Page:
Uralkali, BPC chiefs meet but no reconciliation on the cards yet

04 February 2014 13:57 Source:ICIS News

LONDON (ICIS) - The chiefs of Russia-based potash producer Uralkali and Belarus’ Belarusian Potash Company (BPC) met last week in Moscow, but there was no discussion about reconciliation between the former partners, a spokesperson at BPC confirmed today.

The meeting is understood to have been held between Uralkali CEO Dmitry Osipov and BPC CEO Elena Kudryavets on 31 January.

The move is widely being viewed by the market as the first step towards renewal of ties between the former partners. However both sides only discussed pending administrative issues, according to sources at Uralkali and BPC.

"Current issues of cooperation not related to the market" were discussed at the meeting, Irina Savchenko, spokesperson at BPC said.

The meeting comes over six months after Urakali announced on 30 July 2013 it was exiting BPC, alleging joint venture partner Belaruskali was selling potash cargoes outside their trading agreement.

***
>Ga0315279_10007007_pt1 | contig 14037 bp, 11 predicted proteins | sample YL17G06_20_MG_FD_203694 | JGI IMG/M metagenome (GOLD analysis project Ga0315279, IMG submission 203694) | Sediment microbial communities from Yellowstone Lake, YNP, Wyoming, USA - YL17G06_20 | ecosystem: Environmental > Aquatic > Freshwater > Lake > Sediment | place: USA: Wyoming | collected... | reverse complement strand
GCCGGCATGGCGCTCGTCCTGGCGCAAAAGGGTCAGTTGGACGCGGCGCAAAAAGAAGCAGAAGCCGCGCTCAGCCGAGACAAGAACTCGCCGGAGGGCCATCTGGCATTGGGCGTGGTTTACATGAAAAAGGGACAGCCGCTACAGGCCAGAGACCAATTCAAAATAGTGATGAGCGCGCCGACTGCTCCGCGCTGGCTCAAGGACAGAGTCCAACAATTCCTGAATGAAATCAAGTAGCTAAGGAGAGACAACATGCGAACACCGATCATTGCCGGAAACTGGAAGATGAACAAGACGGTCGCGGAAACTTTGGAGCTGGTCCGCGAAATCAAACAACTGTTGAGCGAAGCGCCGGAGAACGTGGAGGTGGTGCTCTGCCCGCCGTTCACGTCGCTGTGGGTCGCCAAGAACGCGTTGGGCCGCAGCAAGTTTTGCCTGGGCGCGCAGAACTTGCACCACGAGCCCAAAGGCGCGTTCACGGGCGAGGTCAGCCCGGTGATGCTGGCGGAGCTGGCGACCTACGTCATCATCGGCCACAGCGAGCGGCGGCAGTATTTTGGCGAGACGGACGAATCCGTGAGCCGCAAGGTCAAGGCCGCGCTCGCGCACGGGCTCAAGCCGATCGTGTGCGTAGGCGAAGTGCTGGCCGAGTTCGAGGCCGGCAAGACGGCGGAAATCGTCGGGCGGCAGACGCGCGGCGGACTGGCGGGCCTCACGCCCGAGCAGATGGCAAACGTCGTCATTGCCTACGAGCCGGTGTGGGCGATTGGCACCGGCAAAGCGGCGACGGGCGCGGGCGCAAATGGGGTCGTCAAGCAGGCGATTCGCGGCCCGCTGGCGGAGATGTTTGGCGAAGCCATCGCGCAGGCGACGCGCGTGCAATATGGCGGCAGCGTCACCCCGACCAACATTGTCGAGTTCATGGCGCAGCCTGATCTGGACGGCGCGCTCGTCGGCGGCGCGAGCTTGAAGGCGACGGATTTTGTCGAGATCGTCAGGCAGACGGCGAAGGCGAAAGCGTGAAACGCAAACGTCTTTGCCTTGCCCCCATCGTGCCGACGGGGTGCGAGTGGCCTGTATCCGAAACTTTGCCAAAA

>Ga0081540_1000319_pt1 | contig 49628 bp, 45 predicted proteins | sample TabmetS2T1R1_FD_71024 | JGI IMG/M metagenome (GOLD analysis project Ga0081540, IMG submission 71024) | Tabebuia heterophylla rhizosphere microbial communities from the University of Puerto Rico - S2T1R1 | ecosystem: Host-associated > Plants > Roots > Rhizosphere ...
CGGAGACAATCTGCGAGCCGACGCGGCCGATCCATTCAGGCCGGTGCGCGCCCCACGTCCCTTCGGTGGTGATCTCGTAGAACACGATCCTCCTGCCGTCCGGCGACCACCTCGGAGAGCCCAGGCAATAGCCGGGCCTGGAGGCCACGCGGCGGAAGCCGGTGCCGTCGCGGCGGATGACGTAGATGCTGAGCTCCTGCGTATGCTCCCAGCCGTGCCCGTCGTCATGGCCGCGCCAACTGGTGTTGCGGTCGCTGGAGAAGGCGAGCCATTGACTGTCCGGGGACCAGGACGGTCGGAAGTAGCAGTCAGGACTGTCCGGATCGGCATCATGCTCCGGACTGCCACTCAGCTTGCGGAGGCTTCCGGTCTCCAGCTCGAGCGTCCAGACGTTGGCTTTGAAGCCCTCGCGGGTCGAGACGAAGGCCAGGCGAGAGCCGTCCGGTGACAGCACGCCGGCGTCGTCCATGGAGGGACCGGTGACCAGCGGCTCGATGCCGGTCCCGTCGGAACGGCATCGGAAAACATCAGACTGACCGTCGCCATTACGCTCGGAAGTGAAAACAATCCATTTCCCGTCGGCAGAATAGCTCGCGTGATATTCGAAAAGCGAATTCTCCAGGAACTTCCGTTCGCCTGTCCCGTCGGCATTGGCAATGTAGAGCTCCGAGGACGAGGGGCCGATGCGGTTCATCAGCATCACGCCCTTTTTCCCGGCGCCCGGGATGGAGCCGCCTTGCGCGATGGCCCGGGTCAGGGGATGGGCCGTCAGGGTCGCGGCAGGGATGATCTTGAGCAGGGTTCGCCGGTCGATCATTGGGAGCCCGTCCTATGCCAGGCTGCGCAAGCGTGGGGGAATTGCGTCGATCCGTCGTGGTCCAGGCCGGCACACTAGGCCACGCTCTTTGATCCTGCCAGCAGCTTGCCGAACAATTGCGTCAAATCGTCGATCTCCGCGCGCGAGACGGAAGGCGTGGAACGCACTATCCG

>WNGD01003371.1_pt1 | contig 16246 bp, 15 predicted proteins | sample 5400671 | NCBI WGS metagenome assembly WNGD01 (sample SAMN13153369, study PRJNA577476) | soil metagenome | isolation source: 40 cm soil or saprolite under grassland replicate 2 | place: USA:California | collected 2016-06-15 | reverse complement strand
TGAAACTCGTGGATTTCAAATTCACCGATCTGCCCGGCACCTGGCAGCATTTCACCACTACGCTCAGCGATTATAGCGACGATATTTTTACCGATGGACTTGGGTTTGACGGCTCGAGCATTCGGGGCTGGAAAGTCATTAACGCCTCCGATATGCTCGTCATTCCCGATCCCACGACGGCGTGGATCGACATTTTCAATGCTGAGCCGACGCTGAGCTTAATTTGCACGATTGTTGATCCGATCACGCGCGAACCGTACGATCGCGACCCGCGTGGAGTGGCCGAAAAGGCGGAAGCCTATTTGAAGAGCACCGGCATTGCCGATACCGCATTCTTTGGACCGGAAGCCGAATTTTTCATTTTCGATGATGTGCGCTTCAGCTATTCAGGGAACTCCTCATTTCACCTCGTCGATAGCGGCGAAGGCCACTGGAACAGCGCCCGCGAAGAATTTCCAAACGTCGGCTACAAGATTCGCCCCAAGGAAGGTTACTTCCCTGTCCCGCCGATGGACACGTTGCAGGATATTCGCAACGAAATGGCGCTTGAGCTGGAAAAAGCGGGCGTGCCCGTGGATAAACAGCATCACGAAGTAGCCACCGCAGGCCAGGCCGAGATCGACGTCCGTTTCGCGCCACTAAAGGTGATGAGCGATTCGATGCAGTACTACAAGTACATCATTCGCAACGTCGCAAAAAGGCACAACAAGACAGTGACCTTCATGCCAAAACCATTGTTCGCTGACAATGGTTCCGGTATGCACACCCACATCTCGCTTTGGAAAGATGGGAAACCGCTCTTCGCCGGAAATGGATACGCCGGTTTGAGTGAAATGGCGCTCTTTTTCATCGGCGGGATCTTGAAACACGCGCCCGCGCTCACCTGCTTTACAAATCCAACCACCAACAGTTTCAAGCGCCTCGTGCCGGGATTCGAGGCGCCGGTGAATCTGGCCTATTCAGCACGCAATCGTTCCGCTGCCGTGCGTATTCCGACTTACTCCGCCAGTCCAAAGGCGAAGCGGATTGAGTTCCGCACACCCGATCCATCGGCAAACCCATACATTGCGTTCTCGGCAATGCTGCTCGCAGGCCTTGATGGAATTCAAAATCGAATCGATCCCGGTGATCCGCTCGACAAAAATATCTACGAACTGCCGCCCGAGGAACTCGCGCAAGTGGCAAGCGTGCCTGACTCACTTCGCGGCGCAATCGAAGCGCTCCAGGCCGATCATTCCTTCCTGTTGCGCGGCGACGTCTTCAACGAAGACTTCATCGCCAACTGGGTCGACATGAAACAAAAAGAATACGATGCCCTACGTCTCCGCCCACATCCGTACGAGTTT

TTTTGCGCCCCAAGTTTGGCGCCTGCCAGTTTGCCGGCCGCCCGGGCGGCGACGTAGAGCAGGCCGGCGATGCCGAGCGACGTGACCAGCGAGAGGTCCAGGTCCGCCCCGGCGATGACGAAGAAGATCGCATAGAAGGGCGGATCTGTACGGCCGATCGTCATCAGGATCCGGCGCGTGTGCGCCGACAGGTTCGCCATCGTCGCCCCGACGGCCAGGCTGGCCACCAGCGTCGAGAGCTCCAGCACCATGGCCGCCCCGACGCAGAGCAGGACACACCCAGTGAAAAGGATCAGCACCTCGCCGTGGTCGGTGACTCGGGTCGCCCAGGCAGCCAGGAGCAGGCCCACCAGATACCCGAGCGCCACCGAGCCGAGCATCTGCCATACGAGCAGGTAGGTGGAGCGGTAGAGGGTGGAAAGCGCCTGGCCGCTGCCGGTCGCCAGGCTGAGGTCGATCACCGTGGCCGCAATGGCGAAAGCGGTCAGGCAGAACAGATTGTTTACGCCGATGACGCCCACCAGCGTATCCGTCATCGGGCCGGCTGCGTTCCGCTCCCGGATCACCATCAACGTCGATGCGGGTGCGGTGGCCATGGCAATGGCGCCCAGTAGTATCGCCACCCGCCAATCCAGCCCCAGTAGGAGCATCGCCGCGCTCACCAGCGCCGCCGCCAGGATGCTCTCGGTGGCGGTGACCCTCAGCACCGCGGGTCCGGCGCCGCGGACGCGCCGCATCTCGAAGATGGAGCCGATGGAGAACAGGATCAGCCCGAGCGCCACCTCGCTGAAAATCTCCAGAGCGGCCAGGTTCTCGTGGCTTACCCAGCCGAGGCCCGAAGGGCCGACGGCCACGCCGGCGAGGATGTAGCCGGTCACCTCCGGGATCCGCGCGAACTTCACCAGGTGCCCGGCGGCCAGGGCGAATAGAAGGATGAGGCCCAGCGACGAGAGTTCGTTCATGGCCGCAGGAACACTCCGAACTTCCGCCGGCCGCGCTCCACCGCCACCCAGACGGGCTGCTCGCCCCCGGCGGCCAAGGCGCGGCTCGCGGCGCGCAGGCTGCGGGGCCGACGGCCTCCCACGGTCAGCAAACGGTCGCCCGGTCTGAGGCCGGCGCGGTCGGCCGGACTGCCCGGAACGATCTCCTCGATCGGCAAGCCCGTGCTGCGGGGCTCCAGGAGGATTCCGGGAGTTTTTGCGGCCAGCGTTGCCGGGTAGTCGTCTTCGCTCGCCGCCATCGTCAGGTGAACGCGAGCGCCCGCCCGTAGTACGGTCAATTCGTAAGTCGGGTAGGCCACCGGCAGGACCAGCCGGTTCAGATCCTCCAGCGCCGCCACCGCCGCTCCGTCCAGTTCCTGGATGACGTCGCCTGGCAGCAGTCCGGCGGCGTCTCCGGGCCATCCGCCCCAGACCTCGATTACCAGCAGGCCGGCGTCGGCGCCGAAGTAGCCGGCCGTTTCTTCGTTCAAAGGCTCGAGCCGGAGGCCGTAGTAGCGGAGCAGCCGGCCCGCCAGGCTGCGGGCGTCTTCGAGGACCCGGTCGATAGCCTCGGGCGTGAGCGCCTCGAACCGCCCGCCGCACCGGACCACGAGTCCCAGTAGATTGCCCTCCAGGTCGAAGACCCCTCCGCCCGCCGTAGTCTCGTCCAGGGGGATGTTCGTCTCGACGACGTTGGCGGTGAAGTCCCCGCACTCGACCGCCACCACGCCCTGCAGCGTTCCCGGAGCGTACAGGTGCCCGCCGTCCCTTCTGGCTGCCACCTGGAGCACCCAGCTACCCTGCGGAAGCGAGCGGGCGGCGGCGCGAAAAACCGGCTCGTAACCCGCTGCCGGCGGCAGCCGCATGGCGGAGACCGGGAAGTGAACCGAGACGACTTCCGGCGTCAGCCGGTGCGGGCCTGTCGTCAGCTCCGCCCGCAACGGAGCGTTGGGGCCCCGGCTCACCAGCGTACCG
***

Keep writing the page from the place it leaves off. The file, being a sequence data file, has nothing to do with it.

BPC was established in April 2005 as a sales company for Belaruskali and Uralkali, with each shareholder controlling 50% of the company’s share capital.

Since the change in Uralkali's management, there has been speculation that the former partners may renew their partnership. Over the last few months, Russian fertilizer producer Uralchem has bought a 20% share in Uralkali, while Michail Prochorov's Onexim Group is acquiring a 21.75% share from billionaire Suleiman Kerimov.

Following the change in shareholding, Dmitry Osipov was appointed Uralkali CEO, effective from 24 December 2013.

Osipov replaced Vladislav Baumgertner, who was jailed for a month and kept under house arrest for two months in Minsk by authorities in Belarus following Uralkali’s decision to exit BPC. Baumgertner was extradited to Moscow on 21 November but remains under house arrest, a condition of his extradition, on charges of abuse of power.

However, any reconciliation between Uralkali and Belaruskali is expected to be a protracted process given that both sides have many differences to iron out, including the share of sales volumes between the two companies and where the trading company would be based.

By Deepika Thapliyal